How do you see this work helping address issues around climate change?
NATE: It really is the basic idea that if you cannot measure it, then you cannot know if you are improving (or not).
Methane is a particularly clear case in that leaks are everywhere. If this technology can help find and stop any of those leaks, then it has helped.
The commercialization of this technique by LongPath Technologies has shown that the system can help have a big impact with methane leaks in oil and gas fields. Based on their numbers, a huge amount of methane released into the atmosphere has already been stopped. [Editor’s note: You can read more about the commercialization of this technology by LongPath Technologies in this blog post.]
KEVIN: While many things need to be done to address climate change, one key aspect is that we need ways of measuring changes in greenhouse gases over time and across different spatial scales. It’s hard to know how much of an impact a mitigation measure has if you can’t measure the changes. There’s two ways we can contribute to this.
The first is by directly measuring emissions from different sources, like from oil and gas operations as well as from agricultural practices, from cities, etc. These measurements then allow you to fix unexpected emissions (for example, leaks from oil and gas, which is what LongPath focuses on), to try to compare different mitigation methods (for example, changing or adding to the feed for cows), or to monitor the effectiveness of other mitigation measures (for example, traffic controls or fleet changes in cities).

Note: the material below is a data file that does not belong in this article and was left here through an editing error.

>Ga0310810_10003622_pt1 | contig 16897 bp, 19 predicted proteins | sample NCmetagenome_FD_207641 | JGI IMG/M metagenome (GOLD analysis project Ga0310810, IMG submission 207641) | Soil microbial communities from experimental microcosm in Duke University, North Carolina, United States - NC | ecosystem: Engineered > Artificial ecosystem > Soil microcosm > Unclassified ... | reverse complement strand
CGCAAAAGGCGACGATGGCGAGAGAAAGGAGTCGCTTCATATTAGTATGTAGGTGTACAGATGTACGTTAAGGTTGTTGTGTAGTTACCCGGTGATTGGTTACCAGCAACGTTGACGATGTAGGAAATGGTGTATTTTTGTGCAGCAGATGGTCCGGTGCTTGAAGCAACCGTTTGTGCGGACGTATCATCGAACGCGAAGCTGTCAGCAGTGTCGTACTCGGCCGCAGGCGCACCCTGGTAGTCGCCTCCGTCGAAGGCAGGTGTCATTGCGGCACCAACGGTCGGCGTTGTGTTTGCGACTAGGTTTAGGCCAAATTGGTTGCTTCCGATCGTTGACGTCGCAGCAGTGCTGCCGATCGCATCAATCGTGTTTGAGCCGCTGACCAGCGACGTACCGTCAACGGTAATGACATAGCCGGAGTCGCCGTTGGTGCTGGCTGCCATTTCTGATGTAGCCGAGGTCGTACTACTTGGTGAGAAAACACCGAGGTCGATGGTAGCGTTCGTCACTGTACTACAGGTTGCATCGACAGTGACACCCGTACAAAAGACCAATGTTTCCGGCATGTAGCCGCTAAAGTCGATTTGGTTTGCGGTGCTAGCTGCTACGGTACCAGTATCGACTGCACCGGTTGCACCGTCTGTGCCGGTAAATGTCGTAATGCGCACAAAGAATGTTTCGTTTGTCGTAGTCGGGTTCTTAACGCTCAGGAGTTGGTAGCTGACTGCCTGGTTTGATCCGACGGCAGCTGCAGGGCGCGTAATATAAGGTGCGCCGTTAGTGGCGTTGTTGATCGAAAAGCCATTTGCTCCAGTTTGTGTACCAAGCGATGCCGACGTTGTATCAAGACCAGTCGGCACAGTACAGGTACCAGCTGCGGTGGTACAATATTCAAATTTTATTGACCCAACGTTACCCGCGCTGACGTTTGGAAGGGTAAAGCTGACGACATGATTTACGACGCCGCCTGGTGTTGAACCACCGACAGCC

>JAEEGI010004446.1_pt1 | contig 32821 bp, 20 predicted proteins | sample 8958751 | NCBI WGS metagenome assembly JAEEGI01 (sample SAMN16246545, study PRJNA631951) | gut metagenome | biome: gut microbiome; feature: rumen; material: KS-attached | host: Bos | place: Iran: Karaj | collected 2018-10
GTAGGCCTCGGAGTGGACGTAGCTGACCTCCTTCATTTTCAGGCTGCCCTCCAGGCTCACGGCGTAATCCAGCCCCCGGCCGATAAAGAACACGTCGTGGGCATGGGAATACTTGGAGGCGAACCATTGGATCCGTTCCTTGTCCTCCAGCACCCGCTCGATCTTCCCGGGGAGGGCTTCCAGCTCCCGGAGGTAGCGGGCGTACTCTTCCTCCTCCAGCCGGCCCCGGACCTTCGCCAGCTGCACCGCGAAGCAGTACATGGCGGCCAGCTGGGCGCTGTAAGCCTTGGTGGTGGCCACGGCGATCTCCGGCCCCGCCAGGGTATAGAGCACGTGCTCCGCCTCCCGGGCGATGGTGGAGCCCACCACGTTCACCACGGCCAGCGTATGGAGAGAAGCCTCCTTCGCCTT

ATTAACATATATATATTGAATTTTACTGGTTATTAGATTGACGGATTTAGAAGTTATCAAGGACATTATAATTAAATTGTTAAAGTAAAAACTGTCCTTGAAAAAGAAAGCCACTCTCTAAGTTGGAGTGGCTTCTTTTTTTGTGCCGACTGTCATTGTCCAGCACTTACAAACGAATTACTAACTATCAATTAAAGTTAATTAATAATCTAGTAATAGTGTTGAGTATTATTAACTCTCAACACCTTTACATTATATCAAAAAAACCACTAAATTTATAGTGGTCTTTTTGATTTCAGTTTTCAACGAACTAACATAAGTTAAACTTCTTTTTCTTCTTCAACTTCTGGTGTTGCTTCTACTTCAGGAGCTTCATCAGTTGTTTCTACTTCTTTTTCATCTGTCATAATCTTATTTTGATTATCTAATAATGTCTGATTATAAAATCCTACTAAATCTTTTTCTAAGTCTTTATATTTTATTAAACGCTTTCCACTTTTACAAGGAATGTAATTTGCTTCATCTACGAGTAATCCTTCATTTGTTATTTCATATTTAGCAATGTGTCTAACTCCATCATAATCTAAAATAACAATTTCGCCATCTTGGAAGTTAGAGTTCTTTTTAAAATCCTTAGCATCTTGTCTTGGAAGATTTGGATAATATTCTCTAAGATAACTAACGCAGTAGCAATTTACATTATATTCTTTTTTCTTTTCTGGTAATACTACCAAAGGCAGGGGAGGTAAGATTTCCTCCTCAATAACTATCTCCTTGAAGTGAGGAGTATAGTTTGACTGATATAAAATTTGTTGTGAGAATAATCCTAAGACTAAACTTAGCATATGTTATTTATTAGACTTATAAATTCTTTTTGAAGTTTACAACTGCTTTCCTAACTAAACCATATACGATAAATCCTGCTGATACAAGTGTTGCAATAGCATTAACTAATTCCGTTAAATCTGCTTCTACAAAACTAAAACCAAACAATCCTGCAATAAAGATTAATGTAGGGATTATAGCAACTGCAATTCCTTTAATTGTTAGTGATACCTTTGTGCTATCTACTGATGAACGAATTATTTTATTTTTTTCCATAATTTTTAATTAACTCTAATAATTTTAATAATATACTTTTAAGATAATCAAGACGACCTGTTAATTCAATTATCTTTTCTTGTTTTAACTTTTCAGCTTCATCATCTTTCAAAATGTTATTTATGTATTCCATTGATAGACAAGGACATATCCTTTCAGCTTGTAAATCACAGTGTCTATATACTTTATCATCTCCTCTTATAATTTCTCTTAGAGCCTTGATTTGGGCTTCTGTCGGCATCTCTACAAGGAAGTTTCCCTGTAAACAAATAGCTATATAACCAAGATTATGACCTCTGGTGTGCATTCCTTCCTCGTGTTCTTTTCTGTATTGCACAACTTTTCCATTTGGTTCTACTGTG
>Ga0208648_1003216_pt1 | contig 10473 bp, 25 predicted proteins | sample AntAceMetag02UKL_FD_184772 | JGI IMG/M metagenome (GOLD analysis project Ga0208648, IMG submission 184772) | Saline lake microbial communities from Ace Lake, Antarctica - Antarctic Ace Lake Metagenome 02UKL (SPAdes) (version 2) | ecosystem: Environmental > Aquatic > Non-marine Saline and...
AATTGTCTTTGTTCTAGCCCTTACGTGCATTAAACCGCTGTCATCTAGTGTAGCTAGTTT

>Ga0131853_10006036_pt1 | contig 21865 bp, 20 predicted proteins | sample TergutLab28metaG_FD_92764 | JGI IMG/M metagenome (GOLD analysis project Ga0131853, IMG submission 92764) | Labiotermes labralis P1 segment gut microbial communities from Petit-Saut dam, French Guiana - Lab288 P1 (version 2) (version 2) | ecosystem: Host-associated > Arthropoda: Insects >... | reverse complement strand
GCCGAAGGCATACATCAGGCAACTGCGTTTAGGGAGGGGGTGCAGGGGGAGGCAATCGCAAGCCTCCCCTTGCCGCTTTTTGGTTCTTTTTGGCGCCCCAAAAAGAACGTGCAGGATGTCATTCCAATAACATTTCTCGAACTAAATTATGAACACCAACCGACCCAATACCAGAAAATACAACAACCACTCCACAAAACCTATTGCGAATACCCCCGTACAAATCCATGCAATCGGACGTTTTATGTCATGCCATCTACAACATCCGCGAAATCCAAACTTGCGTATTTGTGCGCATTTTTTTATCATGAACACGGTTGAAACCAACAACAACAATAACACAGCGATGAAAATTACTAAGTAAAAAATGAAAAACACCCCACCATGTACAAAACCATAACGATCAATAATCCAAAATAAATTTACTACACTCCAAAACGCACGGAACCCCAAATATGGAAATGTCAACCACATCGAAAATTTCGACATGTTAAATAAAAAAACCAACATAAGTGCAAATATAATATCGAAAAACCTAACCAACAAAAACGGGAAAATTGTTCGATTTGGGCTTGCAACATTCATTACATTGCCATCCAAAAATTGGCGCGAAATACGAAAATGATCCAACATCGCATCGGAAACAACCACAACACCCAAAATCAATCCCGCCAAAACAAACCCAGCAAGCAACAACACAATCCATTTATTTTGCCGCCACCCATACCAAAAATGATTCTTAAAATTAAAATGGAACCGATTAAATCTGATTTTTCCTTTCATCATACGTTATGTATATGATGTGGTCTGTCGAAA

The other way we’re trying to contribute, though, is by developing the ability to calibrate other instruments, especially satellite or other remote sensing instruments. Since climate change is a global problem, we need measurements everywhere, and while we aren’t able to directly do measurements everywhere, we can hopefully help make the other measurements better with better calibration.
NATE: We hope that eventually we can get these dual-comb spectroscopy systems to also help quantify urban emissions of greenhouse gases in general so that cities like Boulder can see if they are reducing their carbon footprint.
What’s most exciting to you about this line of research?
KEVIN: The thing that’s really exciting is to be able to take these tools that started in the lab and use them in the field for applications that benefit society. Two major issues facing society are climate change from greenhouse gas emissions and poor air quality, so if we can make measurements that help to better understand these issues and lead to reduction of emissions, then we can really benefit society, which is exciting.